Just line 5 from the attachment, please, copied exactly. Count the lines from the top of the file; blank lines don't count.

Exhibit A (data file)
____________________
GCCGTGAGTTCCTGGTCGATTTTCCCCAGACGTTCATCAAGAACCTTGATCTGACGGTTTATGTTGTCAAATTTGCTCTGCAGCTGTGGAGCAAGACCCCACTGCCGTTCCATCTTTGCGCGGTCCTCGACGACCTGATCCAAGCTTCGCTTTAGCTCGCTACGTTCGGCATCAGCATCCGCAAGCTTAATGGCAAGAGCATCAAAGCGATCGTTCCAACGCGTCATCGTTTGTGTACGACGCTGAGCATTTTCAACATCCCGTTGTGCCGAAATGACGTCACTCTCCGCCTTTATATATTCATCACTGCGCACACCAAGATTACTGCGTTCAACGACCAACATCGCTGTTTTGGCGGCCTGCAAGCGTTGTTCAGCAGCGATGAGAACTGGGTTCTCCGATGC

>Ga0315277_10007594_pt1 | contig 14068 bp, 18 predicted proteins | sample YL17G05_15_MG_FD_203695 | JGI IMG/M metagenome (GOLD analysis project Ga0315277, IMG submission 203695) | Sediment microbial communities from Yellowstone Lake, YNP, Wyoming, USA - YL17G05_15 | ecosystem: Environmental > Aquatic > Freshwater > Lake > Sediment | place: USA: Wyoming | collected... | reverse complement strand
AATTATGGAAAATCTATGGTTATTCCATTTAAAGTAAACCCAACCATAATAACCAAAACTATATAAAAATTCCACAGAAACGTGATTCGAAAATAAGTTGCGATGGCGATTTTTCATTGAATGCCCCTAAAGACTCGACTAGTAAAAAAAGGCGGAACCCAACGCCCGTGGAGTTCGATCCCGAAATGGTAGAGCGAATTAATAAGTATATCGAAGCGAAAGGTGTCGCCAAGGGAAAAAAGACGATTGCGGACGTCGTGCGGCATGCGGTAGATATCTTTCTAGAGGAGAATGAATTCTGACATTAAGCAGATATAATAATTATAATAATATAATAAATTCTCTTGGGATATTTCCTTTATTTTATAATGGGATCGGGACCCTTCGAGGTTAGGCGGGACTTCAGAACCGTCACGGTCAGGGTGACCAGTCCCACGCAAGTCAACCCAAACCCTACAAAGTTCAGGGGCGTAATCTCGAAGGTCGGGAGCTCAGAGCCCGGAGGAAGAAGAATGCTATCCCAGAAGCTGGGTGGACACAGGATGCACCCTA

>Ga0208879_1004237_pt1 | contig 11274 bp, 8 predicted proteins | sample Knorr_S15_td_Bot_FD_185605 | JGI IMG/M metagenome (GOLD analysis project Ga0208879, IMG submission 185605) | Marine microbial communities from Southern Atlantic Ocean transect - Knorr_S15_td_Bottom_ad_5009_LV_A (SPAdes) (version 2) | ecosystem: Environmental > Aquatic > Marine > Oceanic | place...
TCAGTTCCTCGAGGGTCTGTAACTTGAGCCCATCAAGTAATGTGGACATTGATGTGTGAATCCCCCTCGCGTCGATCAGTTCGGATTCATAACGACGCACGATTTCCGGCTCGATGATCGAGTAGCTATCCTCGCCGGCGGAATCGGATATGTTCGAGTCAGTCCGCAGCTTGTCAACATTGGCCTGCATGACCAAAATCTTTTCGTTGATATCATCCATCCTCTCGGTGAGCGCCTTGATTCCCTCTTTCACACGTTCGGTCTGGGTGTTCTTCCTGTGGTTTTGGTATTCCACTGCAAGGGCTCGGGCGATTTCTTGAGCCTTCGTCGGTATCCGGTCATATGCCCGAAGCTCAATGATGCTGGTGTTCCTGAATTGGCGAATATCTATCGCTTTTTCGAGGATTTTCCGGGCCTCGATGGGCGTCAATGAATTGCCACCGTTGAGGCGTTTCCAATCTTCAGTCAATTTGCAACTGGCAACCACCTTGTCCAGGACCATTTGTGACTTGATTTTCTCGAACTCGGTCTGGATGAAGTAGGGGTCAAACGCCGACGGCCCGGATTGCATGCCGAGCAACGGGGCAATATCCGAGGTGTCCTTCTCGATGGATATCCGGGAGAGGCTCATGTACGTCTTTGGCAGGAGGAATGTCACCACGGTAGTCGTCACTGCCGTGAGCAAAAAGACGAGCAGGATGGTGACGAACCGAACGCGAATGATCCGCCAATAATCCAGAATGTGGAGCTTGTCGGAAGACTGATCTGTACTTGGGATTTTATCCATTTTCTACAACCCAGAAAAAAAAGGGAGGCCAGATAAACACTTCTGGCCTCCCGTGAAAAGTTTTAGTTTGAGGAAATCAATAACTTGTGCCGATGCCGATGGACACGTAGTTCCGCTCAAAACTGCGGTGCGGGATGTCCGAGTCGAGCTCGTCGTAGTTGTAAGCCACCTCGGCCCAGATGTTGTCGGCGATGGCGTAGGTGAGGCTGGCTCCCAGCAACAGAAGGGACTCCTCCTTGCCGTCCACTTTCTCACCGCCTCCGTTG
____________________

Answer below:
TCAGTTCCTCGAGGGTCTGTAACTTGAGCCCATCAAGTAATGTGGACATTGATGTGTGAATCCCCCTCGCGTCGATCAGTTCGGATTCATAACGACGCACGATTTCCGGCTCGATGATCGAGTAGCTATCCTCGCCGGCGGAATCGGATATGTTCGAGTCAGTCCGCAGCTTGTCAACATTGGCCTGCATGACCAAAATCTTTTCGTTGATATCATCCATCCTCTCGGTGAGCGCCTTGATTCCCTCTTTCACACGTTCGGTCTGGGTGTTCTTCCTGTGGTTTTGGTATTCCACTGCAAGGGCTCGGGCGATTTCTTGAGCCTTCGTCGGTATCCGGTCATATGCCCGAAGCTCAATGATGCTGGTGTTCCTGAATTGGCGAATATCTATCGCTTTTTCGAGGATTTTCCGGGCCTCGATGGGCGTCAATGAATTGCCACCGTTGAGGCGTTTCCAATCTTCAGTCAATTTGCAACTGGCAACCACCTTGTCCAGGACCATTTGTGACTTGATTTTCTCGAACTCGGTCTGGATGAAGTAGGGGTCAAACGCCGACGGCCCGGATTGCATGCCGAGCAACGGGGCAATATCCGAGGTGTCCTTCTCGATGGATATCCGGGAGAGGCTCATGTACGTCTTTGGCAGGAGGAATGTCACCACGGTAGTCGTCACTGCCGTGAGCAAAAAGACGAGCAGGATGGTGACGAACCGAACGCGAATGATCCGCCAATAATCCAGAATGTGGAGCTTGTCGGAAGACTGATCTGTACTTGGGATTTTATCCATTTTCTACAACCCAGAAAAAAAAGGGAGGCCAGATAAACACTTCTGGCCTCCCGTGAAAAGTTTTAGTTTGAGGAAATCAATAACTTGTGCCGATGCCGATGGACACGTAGTTCCGCTCAAAACTGCGGTGCGGGATGTCCGAGTCGAGCTCGTCGTAGTTGTAAGCCACCTCGGCCCAGATGTTGTCGGCGATGGCGTAGGTGAGGCTGGCTCCCAGCAACAGAAGGGACTCCTCCTTGCCGTCCACTTTCTCACCGCCTCCGTTG